7 Ways to Effectively Manage a Product Owner Backlog

Product backlog management is an art form that requires relentless attention. As a Product Owner, it’s your responsibility to run a well-oiled machine and keep the product backlog healthy. This includes accommodating stakeholders, development teams, and most importantly, users. But how do you manage a product backlog in a way that is effective and results-driven?

Here are 7 tips from an Agile Product Owner who’s been around the block:

1) Order the Product Backlog for Clarity

The order of the product backlog is a top concern. It’s how you explain the intended path of execution to the development team and stakeholders, which is a moving target for a Product Owner. It also keeps you organized, makes finding and discussing product backlog items easier, and clears up what your target is ‘today.’ The question that then arises is, how do you determine the order?

The product owner backlog should be ordered by value, with value being relative to the product that you’re building. We’ll dive into this concept next.

2) Focus on Value Above All Else

If something doesn’t deliver value, then it shouldn’t be in the product backlog. It’s simple. The product backlog isn’t a comprehensive wish list of every idea that people pass on to you. Be intentional about what goes in the backlog. If it doesn’t have value, that’s your cue to remove it.

As the Product Owner, it’s your job to justify why something’s valuable or not. A great way to do this is to come up with a system that estimates the business value of Product Backlog items and be consistent in your approach. Richard Hundhausen of Accentient suggests how you can numerically estimate business value to keep your eyes on what’s important.

3) Understand Dependencies to Dodge Impediments

There will always be dependencies on product backlog items in the form of technical constraints, business decisions or other Scrum teams. It’s up to the Product Owner to be cognizant of dependencies to ensure fluid Sprint Planning sessions and help teams avoid impediments during a Sprint. One way to do this is by sticking to an appropriately ordered product backlog, as outlined in tip #1. Word to the wise: Don’t fall into the common trap of trying to use a tool to track every dependency. In my experience, that ends up being much more work than it’s worth.

4) Get Feedback and Reflect

There are three constituent groups that a Product Owner must appease: the development team, stakeholders, and users. A product backlog must reflect outcomes of conversations from each of these groups, and the Product Owner must be transparent about those outcomes. Product Owners should do the following:

    • Engage development with cadenced, time-boxed backlog refinement sessions.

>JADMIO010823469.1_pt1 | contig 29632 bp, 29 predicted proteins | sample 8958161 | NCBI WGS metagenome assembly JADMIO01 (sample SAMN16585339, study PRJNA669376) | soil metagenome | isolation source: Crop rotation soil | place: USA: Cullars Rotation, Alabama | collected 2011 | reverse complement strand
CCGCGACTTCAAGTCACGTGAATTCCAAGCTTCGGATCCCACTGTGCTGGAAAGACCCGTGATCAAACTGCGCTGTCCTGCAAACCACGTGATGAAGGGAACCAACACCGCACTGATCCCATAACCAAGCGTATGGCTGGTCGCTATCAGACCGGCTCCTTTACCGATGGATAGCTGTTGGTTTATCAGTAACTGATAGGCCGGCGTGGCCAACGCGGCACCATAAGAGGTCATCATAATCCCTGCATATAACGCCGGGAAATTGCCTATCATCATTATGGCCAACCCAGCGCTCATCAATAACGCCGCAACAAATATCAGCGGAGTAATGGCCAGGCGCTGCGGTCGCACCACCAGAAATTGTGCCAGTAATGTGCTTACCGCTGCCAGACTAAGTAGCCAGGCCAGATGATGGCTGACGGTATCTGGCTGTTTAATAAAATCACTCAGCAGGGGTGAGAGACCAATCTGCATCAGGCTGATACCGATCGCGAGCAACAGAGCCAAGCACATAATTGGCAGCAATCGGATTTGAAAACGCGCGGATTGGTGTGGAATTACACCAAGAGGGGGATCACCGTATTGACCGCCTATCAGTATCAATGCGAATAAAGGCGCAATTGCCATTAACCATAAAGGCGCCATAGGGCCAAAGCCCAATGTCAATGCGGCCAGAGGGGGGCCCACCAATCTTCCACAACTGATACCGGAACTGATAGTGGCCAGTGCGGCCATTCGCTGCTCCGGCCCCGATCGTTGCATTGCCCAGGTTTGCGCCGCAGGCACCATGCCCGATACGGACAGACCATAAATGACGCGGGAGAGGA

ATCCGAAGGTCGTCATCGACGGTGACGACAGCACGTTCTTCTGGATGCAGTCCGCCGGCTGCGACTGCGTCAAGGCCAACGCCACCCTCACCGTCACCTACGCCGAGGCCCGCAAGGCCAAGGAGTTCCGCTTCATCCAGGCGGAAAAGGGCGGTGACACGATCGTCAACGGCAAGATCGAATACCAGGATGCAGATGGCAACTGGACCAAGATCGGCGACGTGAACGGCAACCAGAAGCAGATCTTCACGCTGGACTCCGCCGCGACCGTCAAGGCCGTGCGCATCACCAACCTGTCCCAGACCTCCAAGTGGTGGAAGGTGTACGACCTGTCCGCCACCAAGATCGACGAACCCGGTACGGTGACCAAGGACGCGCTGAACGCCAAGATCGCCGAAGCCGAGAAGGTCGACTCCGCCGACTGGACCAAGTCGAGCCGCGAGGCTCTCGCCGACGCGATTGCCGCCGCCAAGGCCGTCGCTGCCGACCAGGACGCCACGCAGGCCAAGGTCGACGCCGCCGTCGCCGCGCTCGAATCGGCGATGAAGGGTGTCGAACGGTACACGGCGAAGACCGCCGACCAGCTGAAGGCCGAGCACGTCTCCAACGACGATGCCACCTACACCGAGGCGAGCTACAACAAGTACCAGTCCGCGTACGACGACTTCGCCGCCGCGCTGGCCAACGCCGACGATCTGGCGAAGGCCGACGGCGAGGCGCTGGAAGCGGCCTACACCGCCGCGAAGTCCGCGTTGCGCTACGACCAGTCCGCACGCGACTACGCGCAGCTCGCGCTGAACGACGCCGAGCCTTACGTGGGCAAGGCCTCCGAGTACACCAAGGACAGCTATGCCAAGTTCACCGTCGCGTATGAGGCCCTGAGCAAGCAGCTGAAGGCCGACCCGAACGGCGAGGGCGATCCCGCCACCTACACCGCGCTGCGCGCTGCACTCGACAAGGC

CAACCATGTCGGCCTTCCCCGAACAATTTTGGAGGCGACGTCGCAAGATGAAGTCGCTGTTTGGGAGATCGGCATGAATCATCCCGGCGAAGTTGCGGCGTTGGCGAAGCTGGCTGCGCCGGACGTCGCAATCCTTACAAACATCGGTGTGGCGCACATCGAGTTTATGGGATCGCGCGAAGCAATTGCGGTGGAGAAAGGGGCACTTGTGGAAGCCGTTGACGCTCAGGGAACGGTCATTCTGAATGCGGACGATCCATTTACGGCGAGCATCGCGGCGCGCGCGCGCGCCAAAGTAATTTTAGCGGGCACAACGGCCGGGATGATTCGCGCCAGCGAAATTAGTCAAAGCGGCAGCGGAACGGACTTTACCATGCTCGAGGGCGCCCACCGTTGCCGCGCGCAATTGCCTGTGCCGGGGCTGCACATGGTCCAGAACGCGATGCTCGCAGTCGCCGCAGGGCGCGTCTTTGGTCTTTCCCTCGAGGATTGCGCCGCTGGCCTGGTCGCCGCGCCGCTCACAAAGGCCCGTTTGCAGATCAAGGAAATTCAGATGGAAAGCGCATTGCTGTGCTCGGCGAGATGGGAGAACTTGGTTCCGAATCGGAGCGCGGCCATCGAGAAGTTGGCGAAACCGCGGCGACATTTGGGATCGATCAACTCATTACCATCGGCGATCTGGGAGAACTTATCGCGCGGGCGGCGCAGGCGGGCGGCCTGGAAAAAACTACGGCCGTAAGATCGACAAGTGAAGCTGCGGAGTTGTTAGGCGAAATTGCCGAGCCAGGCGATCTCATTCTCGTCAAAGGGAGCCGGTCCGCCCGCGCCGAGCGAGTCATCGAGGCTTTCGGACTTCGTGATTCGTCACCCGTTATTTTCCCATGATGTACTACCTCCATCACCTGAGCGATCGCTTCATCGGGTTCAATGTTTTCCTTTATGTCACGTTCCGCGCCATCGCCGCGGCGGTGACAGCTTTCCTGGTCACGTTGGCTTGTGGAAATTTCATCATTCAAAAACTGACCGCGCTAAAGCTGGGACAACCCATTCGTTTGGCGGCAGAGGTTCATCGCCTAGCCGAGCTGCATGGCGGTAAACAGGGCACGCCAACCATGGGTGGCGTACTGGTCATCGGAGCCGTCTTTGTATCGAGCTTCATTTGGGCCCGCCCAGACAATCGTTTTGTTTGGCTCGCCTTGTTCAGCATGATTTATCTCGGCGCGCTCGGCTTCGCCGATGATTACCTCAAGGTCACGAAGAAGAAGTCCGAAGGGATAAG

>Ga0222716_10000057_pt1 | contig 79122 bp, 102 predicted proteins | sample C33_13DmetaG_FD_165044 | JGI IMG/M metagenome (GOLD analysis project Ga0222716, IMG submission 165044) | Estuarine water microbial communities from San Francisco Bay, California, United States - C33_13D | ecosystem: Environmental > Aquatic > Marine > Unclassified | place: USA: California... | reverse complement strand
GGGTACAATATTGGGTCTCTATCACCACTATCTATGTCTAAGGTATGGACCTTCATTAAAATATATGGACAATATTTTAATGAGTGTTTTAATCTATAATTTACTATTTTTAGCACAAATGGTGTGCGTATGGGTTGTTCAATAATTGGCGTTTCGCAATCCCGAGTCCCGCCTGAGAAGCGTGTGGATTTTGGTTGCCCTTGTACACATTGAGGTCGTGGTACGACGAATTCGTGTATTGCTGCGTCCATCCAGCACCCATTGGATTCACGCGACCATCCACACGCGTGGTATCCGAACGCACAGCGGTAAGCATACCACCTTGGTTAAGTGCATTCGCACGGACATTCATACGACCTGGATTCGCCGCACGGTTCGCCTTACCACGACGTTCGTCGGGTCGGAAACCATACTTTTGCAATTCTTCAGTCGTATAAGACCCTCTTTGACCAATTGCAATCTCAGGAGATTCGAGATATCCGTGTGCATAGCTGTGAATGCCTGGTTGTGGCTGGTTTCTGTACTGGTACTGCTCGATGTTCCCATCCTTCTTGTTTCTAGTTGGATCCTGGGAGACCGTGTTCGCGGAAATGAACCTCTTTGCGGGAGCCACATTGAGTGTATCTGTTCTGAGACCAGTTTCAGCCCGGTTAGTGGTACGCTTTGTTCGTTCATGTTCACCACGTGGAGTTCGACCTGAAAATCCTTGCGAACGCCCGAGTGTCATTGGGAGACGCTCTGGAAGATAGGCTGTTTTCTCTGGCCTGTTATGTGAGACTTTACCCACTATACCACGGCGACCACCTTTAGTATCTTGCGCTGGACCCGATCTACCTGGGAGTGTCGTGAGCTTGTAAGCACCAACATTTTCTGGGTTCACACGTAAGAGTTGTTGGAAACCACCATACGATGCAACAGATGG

• Schedule time with the appropriate stakeholders and seek them out if they had input at the Sprint Review.
    • Be creative in how you get into the mind of your customers.

Transparency is key to ensuring you’re heading down the right path in terms of what you’re developing, how you’re doing it, and for whom the product is being made.

5) Find Your Peace in Emergent Requirements

Requirements on an Agile project are emergent, meaning that we uncover the details of high-level features progressively rather than upfront before development starts. There’s no large upfront requirements phase where we assume dark corners of a project have been discovered. Instead, we solicit a high-level list of requirements from the customer, prioritize them, and refine top priority items as we progress.

Emergent requirements minimize upfront requirement gathering efforts, allowing us to quickly and efficiently change course and mitigate the risk of making incorrect assumptions. Avoid diving into every detail of each requirement and please don’t end up regressing into iterative waterfall. Likewise, remember the intention of a user story is to be a conversation piece not a contract.

6) Stop Thinking Estimates are Perfect. You’re Human.

There’s a movement to stop estimating in Agile. Why? Because humans are terrible at estimation and we shouldn’t spend a lot of time on it. Instead, techniques like poker planning or affinity estimation allow Development Teams to quickly forecast a product backlog. This will help you to negotiate scope with the masses and will appease stakeholders with a date.

Don’t forget, however, that estimating is an imperfect science, so don’t scorn the development team if things go awry. Just work to better recognize when things are going wrong as early as possible.

7) Implement Layers of Decomposition

You need a few layers of decomposition in your product backlog to have a high-level conversation about the state, scale across multiple teams, and to focus on incremental delivery. Popular tools come built-in with the ability to do this.

Depending on your organization, terminology may vary but your layers of decomposition should include objective, feature, and user stories. Here’s an example:

    • Objective – Increase web checkout transactions by 5%
        • Feature (Epic) – Personalization
            • User Story – Retain Retaining Customer Credit Card Info
            • User Story – Frequent Visitor Discounts
        • Feature (Epic) – Expand Payment Options
            • User Story – Accept PayPal
            • User Story – Add Bitcoin
            • User Story – Gift Cards

These layers allow for easier conversations and give greater power in ordering a product backlog as ordering may happen at any layer. You also want to think incremental delivery and do your best to deliver small chunks into production.

As a Product Owner, a refined backlog is a major step in incremental delivery and producing a winning product your team enjoys developing and your customers love using. Are you setting your development team up with a full tank of gas to drive a Sprint into an Increment?